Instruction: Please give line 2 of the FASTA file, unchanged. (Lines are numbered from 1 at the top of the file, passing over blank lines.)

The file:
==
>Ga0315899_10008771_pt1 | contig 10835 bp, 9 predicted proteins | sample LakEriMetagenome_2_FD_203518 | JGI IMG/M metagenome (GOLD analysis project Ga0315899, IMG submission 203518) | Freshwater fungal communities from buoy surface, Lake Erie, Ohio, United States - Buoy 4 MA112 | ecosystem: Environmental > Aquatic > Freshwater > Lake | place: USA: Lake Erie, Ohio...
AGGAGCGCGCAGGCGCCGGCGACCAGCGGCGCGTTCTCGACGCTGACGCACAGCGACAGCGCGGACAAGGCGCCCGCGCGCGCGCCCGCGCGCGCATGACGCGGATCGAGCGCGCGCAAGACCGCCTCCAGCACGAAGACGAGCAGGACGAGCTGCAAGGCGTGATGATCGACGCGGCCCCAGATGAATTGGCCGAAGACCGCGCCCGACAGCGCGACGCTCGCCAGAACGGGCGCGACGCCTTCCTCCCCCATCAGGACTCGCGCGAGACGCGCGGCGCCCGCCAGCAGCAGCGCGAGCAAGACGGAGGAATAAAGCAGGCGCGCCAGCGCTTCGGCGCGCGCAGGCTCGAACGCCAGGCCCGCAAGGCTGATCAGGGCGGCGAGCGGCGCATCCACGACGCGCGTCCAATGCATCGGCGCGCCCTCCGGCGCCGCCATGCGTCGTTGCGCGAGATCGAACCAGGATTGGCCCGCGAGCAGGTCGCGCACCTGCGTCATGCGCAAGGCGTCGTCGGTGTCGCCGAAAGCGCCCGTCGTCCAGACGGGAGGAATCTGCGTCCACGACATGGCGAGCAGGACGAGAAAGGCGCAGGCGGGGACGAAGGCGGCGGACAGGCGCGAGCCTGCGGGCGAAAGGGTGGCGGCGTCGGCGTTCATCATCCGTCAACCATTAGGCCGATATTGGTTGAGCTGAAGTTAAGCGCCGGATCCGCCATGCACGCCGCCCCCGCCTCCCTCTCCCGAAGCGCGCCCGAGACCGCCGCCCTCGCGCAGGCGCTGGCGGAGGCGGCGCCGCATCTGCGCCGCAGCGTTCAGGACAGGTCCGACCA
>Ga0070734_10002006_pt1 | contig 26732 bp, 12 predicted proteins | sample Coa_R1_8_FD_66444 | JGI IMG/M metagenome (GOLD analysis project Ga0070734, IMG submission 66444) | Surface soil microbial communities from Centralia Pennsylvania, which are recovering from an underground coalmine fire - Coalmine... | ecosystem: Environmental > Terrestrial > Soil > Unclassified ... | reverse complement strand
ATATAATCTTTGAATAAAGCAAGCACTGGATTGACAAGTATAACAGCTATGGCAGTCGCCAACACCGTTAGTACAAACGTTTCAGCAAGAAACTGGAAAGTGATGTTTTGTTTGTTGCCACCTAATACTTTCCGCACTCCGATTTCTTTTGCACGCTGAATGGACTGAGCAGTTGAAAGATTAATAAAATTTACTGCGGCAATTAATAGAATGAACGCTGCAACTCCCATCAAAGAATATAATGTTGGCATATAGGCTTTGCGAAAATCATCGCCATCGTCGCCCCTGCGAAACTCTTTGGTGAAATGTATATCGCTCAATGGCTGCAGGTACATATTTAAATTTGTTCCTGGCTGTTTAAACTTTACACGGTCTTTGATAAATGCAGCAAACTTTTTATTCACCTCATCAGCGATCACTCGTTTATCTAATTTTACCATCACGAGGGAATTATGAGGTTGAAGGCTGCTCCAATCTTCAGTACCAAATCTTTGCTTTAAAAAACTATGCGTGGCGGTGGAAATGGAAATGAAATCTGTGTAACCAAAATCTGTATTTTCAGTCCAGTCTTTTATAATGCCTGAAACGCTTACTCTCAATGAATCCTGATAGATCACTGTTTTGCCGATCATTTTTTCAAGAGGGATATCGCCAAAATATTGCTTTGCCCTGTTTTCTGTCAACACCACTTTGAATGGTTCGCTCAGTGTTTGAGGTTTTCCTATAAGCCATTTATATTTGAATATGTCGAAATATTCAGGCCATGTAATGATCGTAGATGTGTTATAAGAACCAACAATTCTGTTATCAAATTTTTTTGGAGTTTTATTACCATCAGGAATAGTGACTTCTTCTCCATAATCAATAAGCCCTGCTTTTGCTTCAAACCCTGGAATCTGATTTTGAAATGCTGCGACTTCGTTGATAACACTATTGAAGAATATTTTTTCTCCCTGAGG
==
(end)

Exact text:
AGGAGCGCGCAGGCGCCGGCGACCAGCGGCGCGTTCTCGACGCTGACGCACAGCGACAGCGCGGACAAGGCGCCCGCGCGCGCGCCCGCGCGCGCATGACGCGGATCGAGCGCGCGCAAGACCGCCTCCAGCACGAAGACGAGCAGGACGAGCTGCAAGGCGTGATGATCGACGCGGCCCCAGATGAATTGGCCGAAGACCGCGCCCGACAGCGCGACGCTCGCCAGAACGGGCGCGACGCCTTCCTCCCCCATCAGGACTCGCGCGAGACGCGCGGCGCCCGCCAGCAGCAGCGCGAGCAAGACGGAGGAATAAAGCAGGCGCGCCAGCGCTTCGGCGCGCGCAGGCTCGAACGCCAGGCCCGCAAGGCTGATCAGGGCGGCGAGCGGCGCATCCACGACGCGCGTCCAATGCATCGGCGCGCCCTCCGGCGCCGCCATGCGTCGTTGCGCGAGATCGAACCAGGATTGGCCCGCGAGCAGGTCGCGCACCTGCGTCATGCGCAAGGCGTCGTCGGTGTCGCCGAAAGCGCCCGTCGTCCAGACGGGAGGAATCTGCGTCCACGACATGGCGAGCAGGACGAGAAAGGCGCAGGCGGGGACGAAGGCGGCGGACAGGCGCGAGCCTGCGGGCGAAAGGGTGGCGGCGTCGGCGTTCATCATCCGTCAACCATTAGGCCGATATTGGTTGAGCTGAAGTTAAGCGCCGGATCCGCCATGCACGCCGCCCCCGCCTCCCTCTCCCGAAGCGCGCCCGAGACCGCCGCCCTCGCGCAGGCGCTGGCGGAGGCGGCGCCGCATCTGCGCCGCAGCGTTCAGGACAGGTCCGACCA